Ebook coming soon!
About the Book
The Johnson-Gilmor Raid represents one of three attempts to free prisoners of war during the American Civil War. Like the other two, it was destined to fail for a variety of reasons, mostly because the timetable for the operation was a schedule impossible to meet. The mounted raid was a fascinating act of increasing desperation by the Confederate high command in the summer of 1864, and award-winning cavalry historian Eric J. Wittenberg presents the gripping story in detail for the first time in The Johnson-Gilmor Cavalry Raid around Baltimore, July 10-13, 1864.
The thundering high-stakes operation was intended to ease the suffering of 15,000 Confederate prisoners held at Point Lookout, Maryland, a peninsula at the confluence of the Potomac River and the Chesapeake Bay. The story includes a motley cast of characters on both sides and fast-paced drama in a deeply researched study that draws upon published and unpublished primary sources, including contemporary newspapers.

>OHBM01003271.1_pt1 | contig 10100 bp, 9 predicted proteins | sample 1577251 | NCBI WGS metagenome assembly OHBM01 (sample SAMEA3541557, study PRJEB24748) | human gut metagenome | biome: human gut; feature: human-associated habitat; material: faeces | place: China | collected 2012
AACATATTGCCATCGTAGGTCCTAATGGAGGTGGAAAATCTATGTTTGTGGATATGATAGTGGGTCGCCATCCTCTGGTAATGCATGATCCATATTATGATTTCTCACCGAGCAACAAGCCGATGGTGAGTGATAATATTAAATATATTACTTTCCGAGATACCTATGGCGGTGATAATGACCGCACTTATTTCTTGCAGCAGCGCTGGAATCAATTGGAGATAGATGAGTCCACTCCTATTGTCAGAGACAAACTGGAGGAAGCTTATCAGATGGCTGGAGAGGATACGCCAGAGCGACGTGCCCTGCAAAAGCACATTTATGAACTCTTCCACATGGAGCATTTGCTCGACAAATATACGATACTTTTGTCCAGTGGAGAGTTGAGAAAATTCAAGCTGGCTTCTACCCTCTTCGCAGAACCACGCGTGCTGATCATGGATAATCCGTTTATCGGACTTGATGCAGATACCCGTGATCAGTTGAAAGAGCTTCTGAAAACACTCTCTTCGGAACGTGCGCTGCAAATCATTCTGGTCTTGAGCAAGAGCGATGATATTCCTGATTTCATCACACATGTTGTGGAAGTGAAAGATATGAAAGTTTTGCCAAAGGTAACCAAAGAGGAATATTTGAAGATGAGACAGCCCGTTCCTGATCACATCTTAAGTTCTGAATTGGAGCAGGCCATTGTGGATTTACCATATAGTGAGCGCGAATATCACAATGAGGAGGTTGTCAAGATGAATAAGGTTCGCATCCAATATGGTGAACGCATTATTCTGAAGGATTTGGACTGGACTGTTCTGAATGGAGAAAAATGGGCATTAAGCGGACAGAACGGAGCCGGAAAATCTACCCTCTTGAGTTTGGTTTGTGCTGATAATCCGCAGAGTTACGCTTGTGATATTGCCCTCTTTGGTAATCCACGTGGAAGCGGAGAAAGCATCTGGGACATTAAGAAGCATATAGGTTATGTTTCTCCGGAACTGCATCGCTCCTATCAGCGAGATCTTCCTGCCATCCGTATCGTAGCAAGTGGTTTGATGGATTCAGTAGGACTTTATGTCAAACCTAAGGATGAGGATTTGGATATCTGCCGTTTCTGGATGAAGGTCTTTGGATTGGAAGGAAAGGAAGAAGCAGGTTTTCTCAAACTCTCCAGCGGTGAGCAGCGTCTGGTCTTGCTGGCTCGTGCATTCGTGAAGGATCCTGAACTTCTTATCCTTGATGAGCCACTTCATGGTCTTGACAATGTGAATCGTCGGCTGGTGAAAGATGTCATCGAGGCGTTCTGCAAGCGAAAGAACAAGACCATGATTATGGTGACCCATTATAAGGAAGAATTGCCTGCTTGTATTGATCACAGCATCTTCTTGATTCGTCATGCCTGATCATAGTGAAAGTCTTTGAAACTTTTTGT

Part of Wittenberg’s cogent analysis compares and contrasts this raid to a pair of other unsuccessful attempts to free Union prisoners of war—the Kilpatrick-Dahlgren Raid of February-March 1864, and the Stoneman Raid on Macon, Georgia of July 1864—as well as Gen. George S. Patton’s attempt to free his son-in-law and other American prisoners in March of 1945. This book will be welcomed by anyone with an interest in the Civil War, high-stakes cavalry operations, or the politics of Civil War high command.
Eric J. Wittenberg is an accomplished American Civil War cavalry historian and author. The Ohio attorney has authored nearly two dozen books on various Civil War subjects, with particular focus on cavalry operations, as well as three dozen articles in popular magazines such as North & South, Blue&Gray, America’s Civil War, and Gettysburg Magazine. His first book, Gettysburg’s Forgotten Cavalry Actions, won the prestigious 1998 Bachelder-Coddington Literary Award. His 2014 “The Devil’s to Pay”: John Buford at Gettysburg. A History and Walking Tour, was awarded the Gettysburg Civil War Roundtable’s 2015 Book Award. Wittenberg speaks widely, leads tours of various battlefields, and is an active preservationist. He lives in Columbus with his wife Susan and their beloved dogs.